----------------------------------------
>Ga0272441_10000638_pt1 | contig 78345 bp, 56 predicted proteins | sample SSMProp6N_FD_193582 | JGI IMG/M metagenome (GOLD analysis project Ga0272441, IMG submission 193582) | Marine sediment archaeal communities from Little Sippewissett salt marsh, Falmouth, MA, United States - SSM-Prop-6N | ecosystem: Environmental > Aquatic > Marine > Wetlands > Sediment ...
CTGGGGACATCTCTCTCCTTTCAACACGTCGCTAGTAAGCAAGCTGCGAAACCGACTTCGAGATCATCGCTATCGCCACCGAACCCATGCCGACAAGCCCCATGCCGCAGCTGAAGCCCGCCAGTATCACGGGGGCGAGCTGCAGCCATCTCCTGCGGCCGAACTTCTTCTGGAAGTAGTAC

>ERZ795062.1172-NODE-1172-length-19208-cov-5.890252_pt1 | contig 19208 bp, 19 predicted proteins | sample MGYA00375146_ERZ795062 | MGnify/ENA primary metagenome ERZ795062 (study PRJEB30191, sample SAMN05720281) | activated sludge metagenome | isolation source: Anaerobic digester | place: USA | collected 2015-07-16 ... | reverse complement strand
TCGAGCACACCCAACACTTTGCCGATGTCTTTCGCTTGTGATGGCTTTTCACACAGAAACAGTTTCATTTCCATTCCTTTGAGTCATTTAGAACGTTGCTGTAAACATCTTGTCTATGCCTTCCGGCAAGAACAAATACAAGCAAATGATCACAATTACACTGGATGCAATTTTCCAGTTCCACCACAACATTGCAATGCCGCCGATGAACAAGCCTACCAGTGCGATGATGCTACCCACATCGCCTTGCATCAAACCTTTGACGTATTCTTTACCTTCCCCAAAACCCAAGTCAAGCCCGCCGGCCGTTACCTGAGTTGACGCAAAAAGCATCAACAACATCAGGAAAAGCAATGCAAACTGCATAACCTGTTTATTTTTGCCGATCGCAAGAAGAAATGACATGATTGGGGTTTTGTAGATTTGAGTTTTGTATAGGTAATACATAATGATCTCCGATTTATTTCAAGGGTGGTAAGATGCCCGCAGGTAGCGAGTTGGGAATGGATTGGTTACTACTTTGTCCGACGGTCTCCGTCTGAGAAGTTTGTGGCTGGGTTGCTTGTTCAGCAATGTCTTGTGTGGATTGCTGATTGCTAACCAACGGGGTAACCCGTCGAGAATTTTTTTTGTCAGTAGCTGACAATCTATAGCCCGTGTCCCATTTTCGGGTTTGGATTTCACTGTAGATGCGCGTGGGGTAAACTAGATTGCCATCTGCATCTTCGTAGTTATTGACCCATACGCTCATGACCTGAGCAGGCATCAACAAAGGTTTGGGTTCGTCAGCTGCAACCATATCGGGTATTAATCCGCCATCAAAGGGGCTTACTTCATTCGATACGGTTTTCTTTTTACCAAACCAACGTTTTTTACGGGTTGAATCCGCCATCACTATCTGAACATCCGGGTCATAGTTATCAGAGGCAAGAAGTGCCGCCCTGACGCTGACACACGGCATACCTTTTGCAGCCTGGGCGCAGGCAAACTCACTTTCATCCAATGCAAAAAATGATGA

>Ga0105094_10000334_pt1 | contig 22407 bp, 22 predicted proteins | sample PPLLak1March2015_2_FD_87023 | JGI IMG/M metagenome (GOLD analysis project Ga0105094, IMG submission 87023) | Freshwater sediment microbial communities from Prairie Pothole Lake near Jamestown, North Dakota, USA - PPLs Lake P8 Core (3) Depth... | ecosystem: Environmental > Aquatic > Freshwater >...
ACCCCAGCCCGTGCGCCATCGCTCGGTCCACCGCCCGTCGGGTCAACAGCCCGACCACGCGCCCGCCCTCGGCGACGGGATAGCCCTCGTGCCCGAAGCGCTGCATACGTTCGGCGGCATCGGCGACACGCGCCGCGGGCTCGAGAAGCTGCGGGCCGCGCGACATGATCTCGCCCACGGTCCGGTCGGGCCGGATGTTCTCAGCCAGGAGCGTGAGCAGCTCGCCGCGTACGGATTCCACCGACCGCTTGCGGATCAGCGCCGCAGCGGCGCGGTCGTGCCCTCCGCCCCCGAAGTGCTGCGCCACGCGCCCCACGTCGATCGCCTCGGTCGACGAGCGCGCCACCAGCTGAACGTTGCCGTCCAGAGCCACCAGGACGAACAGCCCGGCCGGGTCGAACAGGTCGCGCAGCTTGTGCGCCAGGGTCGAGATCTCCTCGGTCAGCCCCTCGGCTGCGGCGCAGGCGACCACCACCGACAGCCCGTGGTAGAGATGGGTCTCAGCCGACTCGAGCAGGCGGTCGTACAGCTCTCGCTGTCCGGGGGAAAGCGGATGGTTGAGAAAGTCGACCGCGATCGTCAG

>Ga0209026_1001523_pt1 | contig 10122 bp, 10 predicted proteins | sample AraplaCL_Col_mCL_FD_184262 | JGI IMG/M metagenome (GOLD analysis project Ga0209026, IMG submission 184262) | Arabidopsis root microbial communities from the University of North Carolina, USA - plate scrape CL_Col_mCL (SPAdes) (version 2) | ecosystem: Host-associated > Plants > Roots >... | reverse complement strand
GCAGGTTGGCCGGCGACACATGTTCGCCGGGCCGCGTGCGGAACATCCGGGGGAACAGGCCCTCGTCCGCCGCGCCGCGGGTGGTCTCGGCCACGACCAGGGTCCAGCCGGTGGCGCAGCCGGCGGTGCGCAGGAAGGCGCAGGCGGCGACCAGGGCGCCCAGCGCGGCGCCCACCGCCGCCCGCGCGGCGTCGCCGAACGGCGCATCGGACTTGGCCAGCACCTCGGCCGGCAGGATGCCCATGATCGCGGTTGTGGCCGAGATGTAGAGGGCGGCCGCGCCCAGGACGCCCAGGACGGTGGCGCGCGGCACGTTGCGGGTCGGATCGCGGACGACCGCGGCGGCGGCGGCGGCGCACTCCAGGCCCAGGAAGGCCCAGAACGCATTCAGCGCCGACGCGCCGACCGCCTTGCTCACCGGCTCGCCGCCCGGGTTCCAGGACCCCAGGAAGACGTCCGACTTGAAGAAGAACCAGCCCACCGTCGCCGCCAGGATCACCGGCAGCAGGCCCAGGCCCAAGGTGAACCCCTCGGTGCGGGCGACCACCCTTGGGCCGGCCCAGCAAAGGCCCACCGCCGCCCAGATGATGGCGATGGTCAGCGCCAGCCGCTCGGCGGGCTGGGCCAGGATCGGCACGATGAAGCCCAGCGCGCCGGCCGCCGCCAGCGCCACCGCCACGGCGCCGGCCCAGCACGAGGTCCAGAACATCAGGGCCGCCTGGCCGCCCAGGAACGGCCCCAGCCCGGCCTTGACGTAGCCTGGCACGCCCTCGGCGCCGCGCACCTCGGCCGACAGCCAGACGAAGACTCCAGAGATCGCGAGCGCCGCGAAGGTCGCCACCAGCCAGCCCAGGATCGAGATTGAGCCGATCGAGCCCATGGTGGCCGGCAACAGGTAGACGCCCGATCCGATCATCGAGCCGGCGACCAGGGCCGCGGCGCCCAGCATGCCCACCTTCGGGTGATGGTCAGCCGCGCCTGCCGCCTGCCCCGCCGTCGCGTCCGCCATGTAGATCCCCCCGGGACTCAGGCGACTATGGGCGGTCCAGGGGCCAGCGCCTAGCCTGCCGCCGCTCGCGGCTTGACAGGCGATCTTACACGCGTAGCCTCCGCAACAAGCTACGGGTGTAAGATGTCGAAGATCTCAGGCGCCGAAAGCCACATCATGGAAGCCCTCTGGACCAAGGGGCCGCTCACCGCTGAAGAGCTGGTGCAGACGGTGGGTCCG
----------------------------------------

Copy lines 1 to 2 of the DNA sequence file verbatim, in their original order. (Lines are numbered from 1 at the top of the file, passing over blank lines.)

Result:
>Ga0272441_10000638_pt1 | contig 78345 bp, 56 predicted proteins | sample SSMProp6N_FD_193582 | JGI IMG/M metagenome (GOLD analysis project Ga0272441, IMG submission 193582) | Marine sediment archaeal communities from Little Sippewissett salt marsh, Falmouth, MA, United States - SSM-Prop-6N | ecosystem: Environmental > Aquatic > Marine > Wetlands > Sediment ...
CTGGGGACATCTCTCTCCTTTCAACACGTCGCTAGTAAGCAAGCTGCGAAACCGACTTCGAGATCATCGCTATCGCCACCGAACCCATGCCGACAAGCCCCATGCCGCAGCTGAAGCCCGCCAGTATCACGGGGGCGAGCTGCAGCCATCTCCTGCGGCCGAACTTCTTCTGGAAGTAGTAC